BOSTON (CBS) -- Sky Watcher Alert! All indications are that we are in for a fantastic show overnight tonight thanks to the annual Perseid Meteor Shower. This year we have several factors working in our favor which should combine for one of the best meteor shows in recent years.
First off, where are these meteors coming from?
The Perseids are tiny bits of debris from a comet known as Swift-Tuttle. This comet is the largest known object (about six miles across) to swing through our area on a repeated basis, once every 130 years to be exact. The last time the comet made a flyby was way back in 1992, but the debris left behind is what we pass through every year about this time. In fact, this year, astronomers believe that the Earth will actually pass very close to the debris left way back in 1862!
So what is a meteor anyway?
Most folks assume that the meteors streaking across the sky are like those seen in disaster movies, big and foreboding. However, the majority of the Perseids are actually very small, about the size of a grain of sand. The "larger" ones can be as big as a grapenut or pea. They burn up quickly in the atmosphere, typically around 60 miles up, traveling well over 100,000 miles per hour and being heated to around 3,000 degrees Fahrenheit.
Most importantly, how do I see them?
We have two very important factors in our favor this year for viewing. First, the new moon falls on August 14, so the night sky will naturally be quite dark. Second, the peak is predicted to come during the best watching hours in North America, just after midnight. This is when the "radiant point" (where the shower emanates from) is highest in the sky.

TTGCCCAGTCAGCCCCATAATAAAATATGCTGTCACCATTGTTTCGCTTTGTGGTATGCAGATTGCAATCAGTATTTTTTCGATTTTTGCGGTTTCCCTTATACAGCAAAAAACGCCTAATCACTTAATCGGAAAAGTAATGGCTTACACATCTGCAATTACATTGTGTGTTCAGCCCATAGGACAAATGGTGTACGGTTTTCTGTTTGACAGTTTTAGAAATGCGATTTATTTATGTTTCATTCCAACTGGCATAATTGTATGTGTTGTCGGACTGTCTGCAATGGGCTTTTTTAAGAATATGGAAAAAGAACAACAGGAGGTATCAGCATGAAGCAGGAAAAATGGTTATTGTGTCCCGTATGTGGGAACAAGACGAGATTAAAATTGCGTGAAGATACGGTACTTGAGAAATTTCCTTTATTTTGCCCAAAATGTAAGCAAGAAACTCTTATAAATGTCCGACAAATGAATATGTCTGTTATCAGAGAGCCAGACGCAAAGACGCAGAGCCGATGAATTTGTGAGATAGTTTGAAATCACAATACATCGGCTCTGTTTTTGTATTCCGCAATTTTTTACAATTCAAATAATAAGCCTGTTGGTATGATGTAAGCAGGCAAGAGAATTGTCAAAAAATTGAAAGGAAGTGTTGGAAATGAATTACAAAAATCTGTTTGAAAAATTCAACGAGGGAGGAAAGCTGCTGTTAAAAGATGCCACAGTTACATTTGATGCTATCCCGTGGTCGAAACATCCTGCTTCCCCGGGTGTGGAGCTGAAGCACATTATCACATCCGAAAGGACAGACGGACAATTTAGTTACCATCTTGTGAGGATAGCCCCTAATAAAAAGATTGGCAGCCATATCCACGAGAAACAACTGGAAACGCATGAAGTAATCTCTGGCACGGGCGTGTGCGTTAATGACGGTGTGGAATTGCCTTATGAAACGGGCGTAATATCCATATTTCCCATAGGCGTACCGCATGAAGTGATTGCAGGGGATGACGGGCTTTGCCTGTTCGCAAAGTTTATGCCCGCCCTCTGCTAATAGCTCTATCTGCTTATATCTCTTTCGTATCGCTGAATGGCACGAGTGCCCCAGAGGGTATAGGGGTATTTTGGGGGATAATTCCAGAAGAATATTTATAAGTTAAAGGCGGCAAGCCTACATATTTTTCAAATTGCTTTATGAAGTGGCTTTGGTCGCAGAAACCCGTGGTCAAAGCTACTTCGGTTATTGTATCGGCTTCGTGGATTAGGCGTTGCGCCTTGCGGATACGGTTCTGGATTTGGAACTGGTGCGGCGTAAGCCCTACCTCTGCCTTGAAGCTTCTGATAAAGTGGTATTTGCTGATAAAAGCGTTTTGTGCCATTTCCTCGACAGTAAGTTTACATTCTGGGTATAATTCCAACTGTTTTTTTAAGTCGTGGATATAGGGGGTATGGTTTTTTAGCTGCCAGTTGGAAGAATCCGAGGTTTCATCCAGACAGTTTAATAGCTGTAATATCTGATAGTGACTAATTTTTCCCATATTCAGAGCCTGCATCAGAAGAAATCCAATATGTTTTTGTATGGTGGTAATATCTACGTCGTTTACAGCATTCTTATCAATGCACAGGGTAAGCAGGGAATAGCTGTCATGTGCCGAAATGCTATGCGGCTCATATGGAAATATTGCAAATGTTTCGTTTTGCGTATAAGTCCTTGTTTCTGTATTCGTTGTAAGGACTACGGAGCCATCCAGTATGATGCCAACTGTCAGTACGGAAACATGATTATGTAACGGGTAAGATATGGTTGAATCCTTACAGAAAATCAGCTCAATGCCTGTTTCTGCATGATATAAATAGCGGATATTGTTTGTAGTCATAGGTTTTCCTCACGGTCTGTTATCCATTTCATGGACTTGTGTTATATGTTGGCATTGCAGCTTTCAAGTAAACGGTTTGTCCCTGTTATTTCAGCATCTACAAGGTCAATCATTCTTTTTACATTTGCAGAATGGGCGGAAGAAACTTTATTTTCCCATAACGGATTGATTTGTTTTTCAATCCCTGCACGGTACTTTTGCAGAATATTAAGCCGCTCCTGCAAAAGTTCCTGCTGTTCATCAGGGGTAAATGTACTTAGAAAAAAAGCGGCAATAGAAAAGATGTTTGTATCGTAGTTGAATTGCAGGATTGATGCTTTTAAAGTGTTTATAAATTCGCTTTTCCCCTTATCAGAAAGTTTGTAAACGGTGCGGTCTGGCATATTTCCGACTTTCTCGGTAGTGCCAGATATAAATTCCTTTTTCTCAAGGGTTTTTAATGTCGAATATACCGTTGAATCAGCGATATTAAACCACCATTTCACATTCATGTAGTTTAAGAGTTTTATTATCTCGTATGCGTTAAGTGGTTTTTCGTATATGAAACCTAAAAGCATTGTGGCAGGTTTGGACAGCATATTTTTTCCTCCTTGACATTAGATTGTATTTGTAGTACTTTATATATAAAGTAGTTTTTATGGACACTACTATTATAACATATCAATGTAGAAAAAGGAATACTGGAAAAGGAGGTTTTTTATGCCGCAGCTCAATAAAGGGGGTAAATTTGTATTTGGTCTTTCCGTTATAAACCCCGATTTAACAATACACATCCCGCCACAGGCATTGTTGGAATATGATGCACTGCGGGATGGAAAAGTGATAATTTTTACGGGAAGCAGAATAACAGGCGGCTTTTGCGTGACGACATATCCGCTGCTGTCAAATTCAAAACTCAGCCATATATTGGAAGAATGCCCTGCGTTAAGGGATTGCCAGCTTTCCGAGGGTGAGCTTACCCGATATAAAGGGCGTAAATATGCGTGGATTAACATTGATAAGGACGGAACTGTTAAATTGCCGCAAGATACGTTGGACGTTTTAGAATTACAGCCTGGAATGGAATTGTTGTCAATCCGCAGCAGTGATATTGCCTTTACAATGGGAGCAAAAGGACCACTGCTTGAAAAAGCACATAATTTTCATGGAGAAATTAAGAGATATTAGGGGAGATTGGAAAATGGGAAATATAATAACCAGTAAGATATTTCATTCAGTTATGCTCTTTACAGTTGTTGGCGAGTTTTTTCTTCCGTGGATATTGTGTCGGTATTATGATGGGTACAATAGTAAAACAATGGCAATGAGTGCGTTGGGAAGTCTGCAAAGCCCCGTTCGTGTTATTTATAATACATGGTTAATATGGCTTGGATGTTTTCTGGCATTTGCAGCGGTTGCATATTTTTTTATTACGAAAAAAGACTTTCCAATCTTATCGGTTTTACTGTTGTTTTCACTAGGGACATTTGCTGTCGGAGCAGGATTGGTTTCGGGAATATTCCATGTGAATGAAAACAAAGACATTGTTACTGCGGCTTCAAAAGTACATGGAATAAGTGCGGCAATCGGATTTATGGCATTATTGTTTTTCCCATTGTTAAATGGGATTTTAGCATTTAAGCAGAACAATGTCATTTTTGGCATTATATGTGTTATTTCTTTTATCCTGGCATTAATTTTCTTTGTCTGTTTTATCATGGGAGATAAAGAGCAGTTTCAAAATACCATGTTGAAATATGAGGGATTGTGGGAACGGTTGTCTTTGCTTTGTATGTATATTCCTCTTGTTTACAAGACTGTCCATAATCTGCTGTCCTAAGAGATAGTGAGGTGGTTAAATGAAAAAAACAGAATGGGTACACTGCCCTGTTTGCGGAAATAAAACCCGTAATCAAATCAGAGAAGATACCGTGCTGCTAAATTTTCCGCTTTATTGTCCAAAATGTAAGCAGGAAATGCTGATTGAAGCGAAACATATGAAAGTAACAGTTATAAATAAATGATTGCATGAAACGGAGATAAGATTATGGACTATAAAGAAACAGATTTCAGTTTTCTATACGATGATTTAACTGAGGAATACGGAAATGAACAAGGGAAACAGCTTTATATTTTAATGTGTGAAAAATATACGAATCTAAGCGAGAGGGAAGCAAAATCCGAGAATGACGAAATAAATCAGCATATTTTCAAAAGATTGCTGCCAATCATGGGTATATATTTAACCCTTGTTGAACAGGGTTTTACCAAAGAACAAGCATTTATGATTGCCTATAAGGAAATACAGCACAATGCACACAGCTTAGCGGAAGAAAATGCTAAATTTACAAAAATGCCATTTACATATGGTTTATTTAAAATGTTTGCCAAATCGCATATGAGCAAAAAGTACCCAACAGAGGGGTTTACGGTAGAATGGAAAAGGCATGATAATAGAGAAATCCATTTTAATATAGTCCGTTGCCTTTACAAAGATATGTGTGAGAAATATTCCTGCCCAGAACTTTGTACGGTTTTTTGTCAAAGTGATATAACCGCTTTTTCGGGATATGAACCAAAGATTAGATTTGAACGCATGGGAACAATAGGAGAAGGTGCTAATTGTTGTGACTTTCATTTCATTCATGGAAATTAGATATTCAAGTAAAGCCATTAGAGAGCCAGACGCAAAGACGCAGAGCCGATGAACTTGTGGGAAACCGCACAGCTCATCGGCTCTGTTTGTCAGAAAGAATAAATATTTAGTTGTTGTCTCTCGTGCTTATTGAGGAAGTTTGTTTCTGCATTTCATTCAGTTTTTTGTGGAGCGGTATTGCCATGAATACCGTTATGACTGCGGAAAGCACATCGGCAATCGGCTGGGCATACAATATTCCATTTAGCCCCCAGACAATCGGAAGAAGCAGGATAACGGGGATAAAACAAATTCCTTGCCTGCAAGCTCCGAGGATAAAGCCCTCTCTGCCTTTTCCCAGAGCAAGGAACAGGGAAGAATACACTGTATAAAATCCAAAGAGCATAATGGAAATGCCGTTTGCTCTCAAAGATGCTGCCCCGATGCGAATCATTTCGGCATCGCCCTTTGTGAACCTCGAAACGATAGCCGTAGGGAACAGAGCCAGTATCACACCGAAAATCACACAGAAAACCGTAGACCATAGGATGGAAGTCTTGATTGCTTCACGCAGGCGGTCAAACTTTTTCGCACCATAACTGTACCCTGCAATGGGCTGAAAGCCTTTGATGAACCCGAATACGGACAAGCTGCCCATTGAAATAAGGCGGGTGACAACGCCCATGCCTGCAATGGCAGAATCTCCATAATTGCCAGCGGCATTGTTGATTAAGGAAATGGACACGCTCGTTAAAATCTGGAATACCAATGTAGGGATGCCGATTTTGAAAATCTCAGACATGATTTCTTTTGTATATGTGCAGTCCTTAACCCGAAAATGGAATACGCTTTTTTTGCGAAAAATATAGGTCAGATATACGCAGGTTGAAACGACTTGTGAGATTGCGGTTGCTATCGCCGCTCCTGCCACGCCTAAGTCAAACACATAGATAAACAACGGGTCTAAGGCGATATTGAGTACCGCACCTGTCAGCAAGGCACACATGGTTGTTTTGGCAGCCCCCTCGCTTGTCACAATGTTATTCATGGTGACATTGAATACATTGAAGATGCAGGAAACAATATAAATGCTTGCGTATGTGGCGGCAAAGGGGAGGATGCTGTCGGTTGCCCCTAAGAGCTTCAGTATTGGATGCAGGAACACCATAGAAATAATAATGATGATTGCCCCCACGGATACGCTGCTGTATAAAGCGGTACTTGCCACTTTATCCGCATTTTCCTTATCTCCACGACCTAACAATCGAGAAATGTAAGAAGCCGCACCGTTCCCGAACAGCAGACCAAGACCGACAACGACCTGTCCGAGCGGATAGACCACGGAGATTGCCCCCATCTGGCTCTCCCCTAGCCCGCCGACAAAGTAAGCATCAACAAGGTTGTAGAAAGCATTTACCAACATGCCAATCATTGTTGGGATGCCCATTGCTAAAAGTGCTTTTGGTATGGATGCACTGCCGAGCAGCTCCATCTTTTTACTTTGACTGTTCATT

So, some pointers for seeing the best show:
-Stay up late, real late. Best viewing will be after midnight
-Go away from artificial lights - no street lights. Find a rural, dark spot.
-Set up in a location with a wide open view of the sky and lie back or recline facing generally northeast.
With any amount of luck, if you follow these guidelines, you should be able to see at least one meteor per minute and perhaps as many as 100 in an hour!
Last but not least, how's the weather look?
More good news…any showers or clouds that build this afternoon will quickly diminish around sunset and skies will generally be mainly clear overnight. Temperatures will also be fairly comfy, dropping into the 55-65 range by early morning on Thursday. Combine that with light winds and you have nearly perfect viewing conditions!
If you are lucky enough to snap a picture or get some video, be sure to send it to our weather team at email@example.com. You might just see your meteor on TV!
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